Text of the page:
The exhaust for the single Honeywell/ITEC F124 turbofan engine is made from two halves with a rendition of the rear of the engine covering the forward end, and this too is put to the side while the two fuel tanks are built from two halves each, and a gun pod is made from two vertically split halves plus the twin muzzles.  The fuselage halves are closed around the cockpit and exhaust, then the two intakes with separate splitter plates are fixed to the front of the sponsons on the sides of the fuselage, where a bit of dark paint will hide the dead-stop of the air-flow.  A spine part covers the top of the fuselage, and coaming plus HUD glazing is added to the front of the cockpit cut-out over the instrument panel.

 

The lower wings are full span and have the upper wing halves laid over the top before they are mated to the underside of the fuselage, adding the elevators to butt-joints either side of the moulded-in fin, which would benefit from pins to strengthen the joint.  The canopy is glued over the cockpit, and two clear domes are added to the wingtips, inserting a pitot in each wing’s leading-edge 10mm from the tip fairings to complete the upper portion of the model.  Underneath, the nose gear leg is inserted into a hole between the closed bay doors, and the main gear legs with additional captive doors fit into holes in the underside of the wings, adding three pylons outboard, the fuel tanks fitting to the innermost one.  The gun pod fits on a small pylon on the centreline behind the nose gear, then it’s a case of adding a blade antenna under the nose, and a blister under the tail to complete the model.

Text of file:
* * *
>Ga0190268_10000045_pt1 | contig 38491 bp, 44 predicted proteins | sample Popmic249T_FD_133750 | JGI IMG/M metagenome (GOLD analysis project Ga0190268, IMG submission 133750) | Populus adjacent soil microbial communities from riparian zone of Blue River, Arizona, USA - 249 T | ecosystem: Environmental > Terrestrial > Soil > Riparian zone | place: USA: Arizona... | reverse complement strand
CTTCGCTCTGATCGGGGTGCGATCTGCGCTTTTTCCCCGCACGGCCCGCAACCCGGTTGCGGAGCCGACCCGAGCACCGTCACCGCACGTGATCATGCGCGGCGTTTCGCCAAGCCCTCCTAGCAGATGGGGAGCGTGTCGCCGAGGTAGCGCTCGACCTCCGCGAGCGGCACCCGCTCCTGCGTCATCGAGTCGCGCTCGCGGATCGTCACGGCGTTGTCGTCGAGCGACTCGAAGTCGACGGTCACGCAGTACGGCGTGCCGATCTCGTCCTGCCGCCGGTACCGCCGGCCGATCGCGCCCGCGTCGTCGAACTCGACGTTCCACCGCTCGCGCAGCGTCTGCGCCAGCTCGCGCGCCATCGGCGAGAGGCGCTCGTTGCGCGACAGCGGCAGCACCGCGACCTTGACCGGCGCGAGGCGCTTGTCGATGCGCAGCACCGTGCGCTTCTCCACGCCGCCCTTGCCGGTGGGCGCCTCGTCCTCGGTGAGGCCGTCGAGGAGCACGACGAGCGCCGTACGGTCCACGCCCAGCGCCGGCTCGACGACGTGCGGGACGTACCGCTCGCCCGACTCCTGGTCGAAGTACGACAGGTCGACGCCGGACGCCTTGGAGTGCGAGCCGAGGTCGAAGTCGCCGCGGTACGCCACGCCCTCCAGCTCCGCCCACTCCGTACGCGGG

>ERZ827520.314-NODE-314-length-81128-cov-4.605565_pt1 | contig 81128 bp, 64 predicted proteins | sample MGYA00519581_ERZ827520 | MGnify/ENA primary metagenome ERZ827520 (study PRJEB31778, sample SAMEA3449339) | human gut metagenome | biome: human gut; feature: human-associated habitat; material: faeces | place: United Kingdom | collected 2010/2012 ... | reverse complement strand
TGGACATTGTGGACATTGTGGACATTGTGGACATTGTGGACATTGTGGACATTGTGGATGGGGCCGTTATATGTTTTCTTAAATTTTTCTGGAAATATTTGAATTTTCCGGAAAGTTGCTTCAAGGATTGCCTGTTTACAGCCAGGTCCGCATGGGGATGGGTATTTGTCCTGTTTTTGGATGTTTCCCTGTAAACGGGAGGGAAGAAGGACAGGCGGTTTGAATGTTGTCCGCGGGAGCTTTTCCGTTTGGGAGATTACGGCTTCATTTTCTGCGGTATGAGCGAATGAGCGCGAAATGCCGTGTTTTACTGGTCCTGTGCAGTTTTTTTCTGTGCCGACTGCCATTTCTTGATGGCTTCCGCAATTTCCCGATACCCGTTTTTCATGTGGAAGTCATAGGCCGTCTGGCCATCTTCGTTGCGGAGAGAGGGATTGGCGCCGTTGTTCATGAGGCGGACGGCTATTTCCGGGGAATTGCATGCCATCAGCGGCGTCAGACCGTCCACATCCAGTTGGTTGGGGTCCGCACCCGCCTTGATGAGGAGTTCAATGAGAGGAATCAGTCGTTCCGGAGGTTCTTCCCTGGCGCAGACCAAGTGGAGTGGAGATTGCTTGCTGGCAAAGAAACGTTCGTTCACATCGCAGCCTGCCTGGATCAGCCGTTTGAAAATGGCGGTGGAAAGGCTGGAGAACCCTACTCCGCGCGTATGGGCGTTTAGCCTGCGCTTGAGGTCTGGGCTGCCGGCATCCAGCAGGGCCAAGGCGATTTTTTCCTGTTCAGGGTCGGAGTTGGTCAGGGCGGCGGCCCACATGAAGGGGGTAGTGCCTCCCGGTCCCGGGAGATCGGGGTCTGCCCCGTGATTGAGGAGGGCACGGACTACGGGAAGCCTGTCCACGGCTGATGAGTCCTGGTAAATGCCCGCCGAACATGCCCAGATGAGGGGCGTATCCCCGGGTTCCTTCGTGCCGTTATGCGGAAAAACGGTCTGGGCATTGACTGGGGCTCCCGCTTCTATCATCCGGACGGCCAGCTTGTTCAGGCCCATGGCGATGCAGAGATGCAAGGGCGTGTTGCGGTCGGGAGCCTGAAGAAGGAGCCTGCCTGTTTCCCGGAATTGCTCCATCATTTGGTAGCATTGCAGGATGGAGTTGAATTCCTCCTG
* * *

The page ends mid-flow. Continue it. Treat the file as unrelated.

Markings

There are three options available on the decal sheet, with full profiles on the back of the box, surrounded by oval colour swatches that show the colour names in English and Czech.  From the box you can build one of the following:

 

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The decals appear to be printed using the same digital processes as Eduard are now using, and have good registration, sharpness, and colour density, with a thin gloss carrier film cut loosely around the printed areas.  I mention Eduard because from 2021, the carrier film on their decals can be coaxed away from the printed part of the decal after they have been applied, effectively rendering them carrier film free, making the completed decals much thinner and more realistic, and obviating the need to apply successive coats of clear varnish to hide the edges of the carrier film.  It’s a great step further in realism from my point of view, and saves a good quantity of precious modelling time into the bargain.

 

 

Conclusion

A nicely detailed model with three interesting decal options, especially the retro WWII choice, but the aggressors are both attractive alternatives.  It’s a shame there’s no open canopy option, but not everyone likes those anyway.

 

Highly recommended.

 

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Review sample courtesy of